3. Add required references

    1. Add Sdk.Soap.min.js and your Action minified file into your MSCRM Solution. My Solution prefix is ‘e4d’.
    2. Add script reference to the Sdk.Soap.min.js library into your HTML/Entity form libraries from the ..\Sdk.Soap.js\C#\Sdk.Soap.js folder
    2. Add script reference to your minified Action class into your HTML/Entity form libraries 
    3. Add references to .vsdocs versions of  your libraries to the HTML/JS files to get IntelliSense support

                script references

    script references

  4. Consume Action

1. Declare an Action request object and initiate with required parameters values
2. Execute the request into a response variable and access the response parameters

consume action

Make sure you deploy the minified files in your Solution while using the .vsdocs version in your IDE.  

Microsoft Dynamics CRM 2013 Custom Action – A Single Implementation Point

Microsoft Dynamics CRM 2013 introduced a new member in the Processes family: Custom Actions.
I see great potential in this new feature, especially as it can be easily executed (synchronously or a-synchronously) from client side code and return results. While Synchronous Workflow can also be executed from client side code, it can’t return results in an elegant manner.

This Custom Action capability enables both server side and client side to share a single implementation point. Here is an example:

Lets say that whenever a Contact record is created, the government id number must be validated (9 digits that adhere to a specific algorithm). Contacts are created manually by users but also programmatically as part of a scheduled integration with an external application.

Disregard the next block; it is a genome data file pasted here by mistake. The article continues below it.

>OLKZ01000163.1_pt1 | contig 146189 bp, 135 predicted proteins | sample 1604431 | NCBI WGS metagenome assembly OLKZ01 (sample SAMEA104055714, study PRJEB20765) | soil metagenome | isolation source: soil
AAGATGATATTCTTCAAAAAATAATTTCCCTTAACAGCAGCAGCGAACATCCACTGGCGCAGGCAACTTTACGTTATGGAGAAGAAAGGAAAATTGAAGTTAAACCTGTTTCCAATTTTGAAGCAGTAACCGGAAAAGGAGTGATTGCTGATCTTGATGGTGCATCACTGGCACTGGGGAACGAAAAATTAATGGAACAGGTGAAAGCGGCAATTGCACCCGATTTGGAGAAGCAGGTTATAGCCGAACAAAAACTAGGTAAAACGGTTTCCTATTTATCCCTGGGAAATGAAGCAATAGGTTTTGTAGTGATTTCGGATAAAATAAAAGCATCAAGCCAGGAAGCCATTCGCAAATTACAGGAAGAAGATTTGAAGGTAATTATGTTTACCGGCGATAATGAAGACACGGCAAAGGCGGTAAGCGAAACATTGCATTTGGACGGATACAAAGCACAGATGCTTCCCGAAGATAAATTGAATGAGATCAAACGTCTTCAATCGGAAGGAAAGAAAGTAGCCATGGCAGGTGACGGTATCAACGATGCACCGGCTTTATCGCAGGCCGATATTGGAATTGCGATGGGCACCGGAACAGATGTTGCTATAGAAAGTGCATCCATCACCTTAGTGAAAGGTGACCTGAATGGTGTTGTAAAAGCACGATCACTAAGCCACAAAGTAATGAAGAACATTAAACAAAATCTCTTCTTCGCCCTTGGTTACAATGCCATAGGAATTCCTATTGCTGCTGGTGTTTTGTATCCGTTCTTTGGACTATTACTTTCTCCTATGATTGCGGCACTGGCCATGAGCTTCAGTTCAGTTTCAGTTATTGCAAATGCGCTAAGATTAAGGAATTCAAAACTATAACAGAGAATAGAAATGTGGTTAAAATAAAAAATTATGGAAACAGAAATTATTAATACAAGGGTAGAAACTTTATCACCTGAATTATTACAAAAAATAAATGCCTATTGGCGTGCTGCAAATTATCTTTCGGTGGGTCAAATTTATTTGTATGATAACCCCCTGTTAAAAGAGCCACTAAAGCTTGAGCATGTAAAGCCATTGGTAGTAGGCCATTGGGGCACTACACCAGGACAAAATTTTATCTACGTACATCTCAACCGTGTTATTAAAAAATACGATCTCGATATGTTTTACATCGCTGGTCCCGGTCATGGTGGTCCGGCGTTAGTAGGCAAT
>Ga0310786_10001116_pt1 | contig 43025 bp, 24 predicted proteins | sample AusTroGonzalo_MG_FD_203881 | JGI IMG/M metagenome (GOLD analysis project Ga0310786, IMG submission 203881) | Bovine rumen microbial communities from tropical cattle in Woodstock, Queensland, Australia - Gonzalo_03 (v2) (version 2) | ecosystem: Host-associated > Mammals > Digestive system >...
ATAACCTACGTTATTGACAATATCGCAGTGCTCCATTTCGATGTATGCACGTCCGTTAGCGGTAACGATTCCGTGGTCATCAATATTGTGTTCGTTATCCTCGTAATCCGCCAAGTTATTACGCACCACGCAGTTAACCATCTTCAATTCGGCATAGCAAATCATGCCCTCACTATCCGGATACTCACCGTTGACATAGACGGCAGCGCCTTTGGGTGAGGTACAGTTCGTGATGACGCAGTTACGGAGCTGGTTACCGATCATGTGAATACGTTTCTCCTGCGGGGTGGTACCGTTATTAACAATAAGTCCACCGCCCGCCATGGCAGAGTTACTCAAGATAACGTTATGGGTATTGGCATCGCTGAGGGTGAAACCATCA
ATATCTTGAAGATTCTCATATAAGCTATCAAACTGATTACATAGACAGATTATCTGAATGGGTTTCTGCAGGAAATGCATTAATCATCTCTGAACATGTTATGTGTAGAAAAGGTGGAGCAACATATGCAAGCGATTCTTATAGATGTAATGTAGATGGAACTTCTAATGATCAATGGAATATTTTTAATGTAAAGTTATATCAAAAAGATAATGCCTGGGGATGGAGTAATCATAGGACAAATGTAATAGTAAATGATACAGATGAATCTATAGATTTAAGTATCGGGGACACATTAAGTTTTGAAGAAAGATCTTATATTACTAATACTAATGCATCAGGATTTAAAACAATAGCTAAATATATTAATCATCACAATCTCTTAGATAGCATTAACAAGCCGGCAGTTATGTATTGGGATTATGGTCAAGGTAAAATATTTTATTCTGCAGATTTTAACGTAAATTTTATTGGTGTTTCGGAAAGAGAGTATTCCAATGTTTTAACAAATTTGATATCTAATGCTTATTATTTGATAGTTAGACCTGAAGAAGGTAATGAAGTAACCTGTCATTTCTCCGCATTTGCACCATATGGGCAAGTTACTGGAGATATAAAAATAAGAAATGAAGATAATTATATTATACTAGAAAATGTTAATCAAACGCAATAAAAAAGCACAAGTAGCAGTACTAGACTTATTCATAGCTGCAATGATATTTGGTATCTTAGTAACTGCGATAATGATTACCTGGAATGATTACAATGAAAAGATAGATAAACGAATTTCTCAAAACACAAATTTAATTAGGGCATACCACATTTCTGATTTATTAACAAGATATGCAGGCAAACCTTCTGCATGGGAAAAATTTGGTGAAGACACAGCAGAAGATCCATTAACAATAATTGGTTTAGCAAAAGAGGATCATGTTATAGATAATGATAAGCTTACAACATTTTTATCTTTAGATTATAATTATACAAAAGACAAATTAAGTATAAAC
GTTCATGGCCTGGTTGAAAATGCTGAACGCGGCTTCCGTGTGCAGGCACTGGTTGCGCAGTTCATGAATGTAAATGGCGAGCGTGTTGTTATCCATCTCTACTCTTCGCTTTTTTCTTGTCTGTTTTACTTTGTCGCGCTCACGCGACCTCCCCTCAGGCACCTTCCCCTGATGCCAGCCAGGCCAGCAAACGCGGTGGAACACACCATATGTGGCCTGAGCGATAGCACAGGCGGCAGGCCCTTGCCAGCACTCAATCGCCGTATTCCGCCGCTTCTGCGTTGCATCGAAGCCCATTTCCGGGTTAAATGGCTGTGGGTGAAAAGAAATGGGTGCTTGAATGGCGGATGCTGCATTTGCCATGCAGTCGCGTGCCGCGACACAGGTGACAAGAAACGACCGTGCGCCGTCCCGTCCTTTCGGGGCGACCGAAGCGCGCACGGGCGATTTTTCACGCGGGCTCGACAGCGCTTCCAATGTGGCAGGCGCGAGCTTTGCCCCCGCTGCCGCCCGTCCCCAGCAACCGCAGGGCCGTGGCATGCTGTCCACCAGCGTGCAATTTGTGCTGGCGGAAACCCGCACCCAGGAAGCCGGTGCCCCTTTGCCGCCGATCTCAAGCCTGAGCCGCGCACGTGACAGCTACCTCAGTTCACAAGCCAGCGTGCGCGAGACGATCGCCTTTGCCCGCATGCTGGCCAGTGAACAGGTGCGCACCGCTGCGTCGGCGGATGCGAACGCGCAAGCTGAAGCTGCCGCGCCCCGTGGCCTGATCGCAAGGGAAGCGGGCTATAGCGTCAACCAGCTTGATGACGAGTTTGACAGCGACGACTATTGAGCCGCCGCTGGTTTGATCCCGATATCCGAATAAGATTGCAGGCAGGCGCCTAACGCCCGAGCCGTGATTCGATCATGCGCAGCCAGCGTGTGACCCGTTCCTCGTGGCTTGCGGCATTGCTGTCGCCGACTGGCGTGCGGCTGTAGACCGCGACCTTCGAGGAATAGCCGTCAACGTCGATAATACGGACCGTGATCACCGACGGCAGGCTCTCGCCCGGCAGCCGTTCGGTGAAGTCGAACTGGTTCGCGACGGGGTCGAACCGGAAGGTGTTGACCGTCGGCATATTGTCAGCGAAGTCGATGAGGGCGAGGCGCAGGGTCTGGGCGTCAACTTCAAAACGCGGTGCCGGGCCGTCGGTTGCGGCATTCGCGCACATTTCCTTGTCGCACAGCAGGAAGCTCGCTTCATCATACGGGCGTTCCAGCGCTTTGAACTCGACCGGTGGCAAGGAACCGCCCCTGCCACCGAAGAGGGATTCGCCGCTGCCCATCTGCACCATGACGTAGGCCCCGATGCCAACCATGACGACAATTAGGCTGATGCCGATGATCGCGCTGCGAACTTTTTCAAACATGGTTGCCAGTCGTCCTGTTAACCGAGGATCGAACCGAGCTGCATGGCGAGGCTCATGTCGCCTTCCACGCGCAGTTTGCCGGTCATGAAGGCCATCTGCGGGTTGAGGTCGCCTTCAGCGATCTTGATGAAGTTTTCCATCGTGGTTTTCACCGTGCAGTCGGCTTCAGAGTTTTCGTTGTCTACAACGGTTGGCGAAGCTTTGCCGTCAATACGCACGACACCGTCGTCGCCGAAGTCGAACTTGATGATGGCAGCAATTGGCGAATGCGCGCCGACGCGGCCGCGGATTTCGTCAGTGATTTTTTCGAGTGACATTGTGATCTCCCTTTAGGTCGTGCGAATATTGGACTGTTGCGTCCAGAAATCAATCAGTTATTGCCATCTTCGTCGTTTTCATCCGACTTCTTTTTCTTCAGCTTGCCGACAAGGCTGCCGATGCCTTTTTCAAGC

User experience considerations dictate a client side validation, as we want to warn the user about an invalid value when he changes the field value rather than when when saving the record.
But what about the records created programmatically? We have to add another point of implementation in the form of a Plugin or a Synchronous Workflow to support that.
So we end up with two implementation points, both JavaScript code and a server side component code. This means more development and maintenance efforts.

Let’s review a different solution approach using Custom Action:

  1. Develop a ‘IDValidation’ Custom Workflow Activity to preform the required validation and return a Boolean (valid/invalid) result.
  2. Wrap the IDValidation’  Custom Workflow Activity with a Custom Action and call the Custom Action from JavaScript onchange event (see Andrii’s useful solution here).
  3. Call the Custom Action directly from your server side integration code or wrap the Custom Workflow Activity with a Synchronous Workflow to support records created programmatically

This approach uses a single custom code component consumed both from server and client side, therefor reducing development and maintenance efforts.